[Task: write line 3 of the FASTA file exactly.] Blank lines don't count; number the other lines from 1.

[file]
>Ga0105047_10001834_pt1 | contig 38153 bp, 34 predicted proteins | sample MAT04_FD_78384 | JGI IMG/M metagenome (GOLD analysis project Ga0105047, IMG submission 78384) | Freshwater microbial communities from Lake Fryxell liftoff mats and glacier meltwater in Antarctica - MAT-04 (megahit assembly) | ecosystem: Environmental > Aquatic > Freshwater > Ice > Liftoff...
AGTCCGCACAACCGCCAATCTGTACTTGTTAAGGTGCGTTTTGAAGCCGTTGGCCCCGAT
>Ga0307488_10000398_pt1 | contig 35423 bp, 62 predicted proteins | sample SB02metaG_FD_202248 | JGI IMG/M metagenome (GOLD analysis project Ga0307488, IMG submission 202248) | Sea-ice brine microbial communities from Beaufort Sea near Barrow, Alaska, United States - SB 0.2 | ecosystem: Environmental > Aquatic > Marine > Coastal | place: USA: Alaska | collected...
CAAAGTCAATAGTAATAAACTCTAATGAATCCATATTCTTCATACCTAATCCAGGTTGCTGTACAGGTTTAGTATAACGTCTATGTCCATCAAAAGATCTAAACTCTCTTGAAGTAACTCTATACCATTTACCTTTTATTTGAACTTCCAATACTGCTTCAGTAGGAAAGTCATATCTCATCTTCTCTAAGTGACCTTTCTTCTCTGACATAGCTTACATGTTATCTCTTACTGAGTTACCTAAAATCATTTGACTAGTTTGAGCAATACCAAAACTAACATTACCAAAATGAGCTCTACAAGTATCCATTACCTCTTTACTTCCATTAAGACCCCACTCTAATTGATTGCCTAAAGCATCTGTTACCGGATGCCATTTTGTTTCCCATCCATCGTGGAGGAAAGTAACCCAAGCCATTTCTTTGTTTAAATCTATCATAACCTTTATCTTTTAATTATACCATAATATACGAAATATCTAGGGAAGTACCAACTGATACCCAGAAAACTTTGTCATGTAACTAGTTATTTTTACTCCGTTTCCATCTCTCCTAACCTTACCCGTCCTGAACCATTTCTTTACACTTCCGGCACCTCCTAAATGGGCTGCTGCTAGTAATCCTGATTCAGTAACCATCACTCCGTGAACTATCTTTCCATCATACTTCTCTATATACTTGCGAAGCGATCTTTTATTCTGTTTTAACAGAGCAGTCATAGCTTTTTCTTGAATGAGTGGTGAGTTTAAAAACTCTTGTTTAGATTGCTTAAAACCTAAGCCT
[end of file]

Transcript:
>Ga0307488_10000398_pt1 | contig 35423 bp, 62 predicted proteins | sample SB02metaG_FD_202248 | JGI IMG/M metagenome (GOLD analysis project Ga0307488, IMG submission 202248) | Sea-ice brine microbial communities from Beaufort Sea near Barrow, Alaska, United States - SB 0.2 | ecosystem: Environmental > Aquatic > Marine > Coastal | place: USA: Alaska | collected...